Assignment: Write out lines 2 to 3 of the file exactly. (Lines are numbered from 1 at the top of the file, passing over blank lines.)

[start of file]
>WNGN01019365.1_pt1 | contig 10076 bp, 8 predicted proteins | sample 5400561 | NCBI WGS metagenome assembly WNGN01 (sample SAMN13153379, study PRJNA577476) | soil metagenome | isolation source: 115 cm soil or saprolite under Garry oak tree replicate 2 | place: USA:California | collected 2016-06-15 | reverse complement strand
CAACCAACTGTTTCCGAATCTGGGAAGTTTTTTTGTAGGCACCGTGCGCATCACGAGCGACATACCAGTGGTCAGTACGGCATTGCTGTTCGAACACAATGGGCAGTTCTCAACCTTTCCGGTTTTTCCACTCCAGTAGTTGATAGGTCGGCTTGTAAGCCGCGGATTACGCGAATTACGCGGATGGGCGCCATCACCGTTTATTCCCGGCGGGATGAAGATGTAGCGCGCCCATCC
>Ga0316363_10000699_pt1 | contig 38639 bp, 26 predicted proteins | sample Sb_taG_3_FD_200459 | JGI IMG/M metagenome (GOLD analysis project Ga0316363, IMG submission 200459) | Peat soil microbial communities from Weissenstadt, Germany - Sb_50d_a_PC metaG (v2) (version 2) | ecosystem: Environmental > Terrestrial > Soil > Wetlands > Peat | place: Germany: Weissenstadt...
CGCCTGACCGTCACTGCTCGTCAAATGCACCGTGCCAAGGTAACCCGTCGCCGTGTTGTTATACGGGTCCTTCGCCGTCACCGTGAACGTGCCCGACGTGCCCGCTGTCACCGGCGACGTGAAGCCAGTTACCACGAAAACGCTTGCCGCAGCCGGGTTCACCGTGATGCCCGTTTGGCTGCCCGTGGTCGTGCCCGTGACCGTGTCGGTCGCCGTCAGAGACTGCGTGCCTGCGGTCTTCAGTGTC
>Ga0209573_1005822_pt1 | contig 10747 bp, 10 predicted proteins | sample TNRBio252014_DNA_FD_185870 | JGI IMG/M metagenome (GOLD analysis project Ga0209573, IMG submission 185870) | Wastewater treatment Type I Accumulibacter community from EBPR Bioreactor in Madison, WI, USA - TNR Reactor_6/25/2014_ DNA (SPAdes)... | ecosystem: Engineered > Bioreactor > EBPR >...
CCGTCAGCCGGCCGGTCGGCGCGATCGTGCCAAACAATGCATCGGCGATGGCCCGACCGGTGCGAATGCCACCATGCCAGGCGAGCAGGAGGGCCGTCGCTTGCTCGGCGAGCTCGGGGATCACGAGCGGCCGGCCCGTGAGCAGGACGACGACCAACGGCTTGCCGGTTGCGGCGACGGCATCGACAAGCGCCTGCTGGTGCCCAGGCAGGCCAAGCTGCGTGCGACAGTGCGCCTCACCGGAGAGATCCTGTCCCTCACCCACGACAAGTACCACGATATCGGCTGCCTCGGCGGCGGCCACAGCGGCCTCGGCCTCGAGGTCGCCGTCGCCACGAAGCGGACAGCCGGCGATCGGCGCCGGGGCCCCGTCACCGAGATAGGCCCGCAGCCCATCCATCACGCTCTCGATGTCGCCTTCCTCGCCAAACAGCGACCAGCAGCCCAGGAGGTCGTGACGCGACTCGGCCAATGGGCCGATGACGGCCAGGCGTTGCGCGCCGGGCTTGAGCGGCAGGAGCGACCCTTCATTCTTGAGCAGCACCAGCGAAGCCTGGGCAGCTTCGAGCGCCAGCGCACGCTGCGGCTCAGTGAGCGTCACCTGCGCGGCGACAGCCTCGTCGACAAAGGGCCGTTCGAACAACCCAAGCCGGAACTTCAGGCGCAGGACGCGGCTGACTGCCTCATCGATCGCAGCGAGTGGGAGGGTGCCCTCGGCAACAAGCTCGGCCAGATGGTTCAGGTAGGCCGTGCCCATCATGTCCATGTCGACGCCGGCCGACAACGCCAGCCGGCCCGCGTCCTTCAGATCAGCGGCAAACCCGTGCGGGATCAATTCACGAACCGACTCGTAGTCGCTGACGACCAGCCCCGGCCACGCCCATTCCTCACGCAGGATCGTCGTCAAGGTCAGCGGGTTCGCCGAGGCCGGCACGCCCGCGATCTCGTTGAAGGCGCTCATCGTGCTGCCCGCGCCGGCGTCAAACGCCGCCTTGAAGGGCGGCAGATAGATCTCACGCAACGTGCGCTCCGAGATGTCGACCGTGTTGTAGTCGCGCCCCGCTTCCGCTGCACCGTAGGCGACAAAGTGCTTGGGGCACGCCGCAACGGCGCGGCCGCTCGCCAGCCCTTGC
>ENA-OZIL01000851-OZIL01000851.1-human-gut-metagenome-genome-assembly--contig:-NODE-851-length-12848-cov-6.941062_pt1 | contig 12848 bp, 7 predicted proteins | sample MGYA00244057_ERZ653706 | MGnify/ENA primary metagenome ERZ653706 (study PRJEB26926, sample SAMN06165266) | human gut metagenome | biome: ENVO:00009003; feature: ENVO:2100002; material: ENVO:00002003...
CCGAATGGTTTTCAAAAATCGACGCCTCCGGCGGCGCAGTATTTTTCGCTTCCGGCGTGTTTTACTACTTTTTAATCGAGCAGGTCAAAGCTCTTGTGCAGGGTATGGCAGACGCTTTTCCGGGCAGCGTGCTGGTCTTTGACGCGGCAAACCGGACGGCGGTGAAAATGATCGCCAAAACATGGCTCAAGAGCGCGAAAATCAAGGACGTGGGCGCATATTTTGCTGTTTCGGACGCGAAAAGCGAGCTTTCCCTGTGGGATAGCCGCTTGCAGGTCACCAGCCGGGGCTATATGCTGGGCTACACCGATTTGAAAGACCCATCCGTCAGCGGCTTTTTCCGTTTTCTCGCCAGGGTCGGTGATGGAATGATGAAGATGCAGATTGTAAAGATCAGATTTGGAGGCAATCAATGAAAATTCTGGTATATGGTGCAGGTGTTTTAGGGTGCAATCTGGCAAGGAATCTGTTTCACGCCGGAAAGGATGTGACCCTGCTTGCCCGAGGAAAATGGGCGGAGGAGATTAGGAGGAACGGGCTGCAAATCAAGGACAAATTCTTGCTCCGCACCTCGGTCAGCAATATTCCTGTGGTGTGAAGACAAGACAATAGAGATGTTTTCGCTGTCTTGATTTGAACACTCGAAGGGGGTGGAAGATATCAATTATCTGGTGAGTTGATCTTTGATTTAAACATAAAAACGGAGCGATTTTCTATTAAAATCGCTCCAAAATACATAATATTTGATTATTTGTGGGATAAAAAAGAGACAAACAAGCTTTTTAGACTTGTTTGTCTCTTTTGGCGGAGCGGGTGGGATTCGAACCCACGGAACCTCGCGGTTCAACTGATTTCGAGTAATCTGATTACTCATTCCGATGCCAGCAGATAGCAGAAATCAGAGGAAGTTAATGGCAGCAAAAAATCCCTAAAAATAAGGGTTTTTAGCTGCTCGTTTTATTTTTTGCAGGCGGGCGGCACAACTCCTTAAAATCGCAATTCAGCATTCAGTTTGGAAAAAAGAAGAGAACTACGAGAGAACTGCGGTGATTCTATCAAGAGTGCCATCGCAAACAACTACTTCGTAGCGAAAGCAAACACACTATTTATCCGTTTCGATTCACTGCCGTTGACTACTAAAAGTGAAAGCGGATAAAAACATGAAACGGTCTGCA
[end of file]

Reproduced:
CAACCAACTGTTTCCGAATCTGGGAAGTTTTTTTGTAGGCACCGTGCGCATCACGAGCGACATACCAGTGGTCAGTACGGCATTGCTGTTCGAACACAATGGGCAGTTCTCAACCTTTCCGGTTTTTCCACTCCAGTAGTTGATAGGTCGGCTTGTAAGCCGCGGATTACGCGAATTACGCGGATGGGCGCCATCACCGTTTATTCCCGGCGGGATGAAGATGTAGCGCGCCCATCC
>Ga0316363_10000699_pt1 | contig 38639 bp, 26 predicted proteins | sample Sb_taG_3_FD_200459 | JGI IMG/M metagenome (GOLD analysis project Ga0316363, IMG submission 200459) | Peat soil microbial communities from Weissenstadt, Germany - Sb_50d_a_PC metaG (v2) (version 2) | ecosystem: Environmental > Terrestrial > Soil > Wetlands > Peat | place: Germany: Weissenstadt...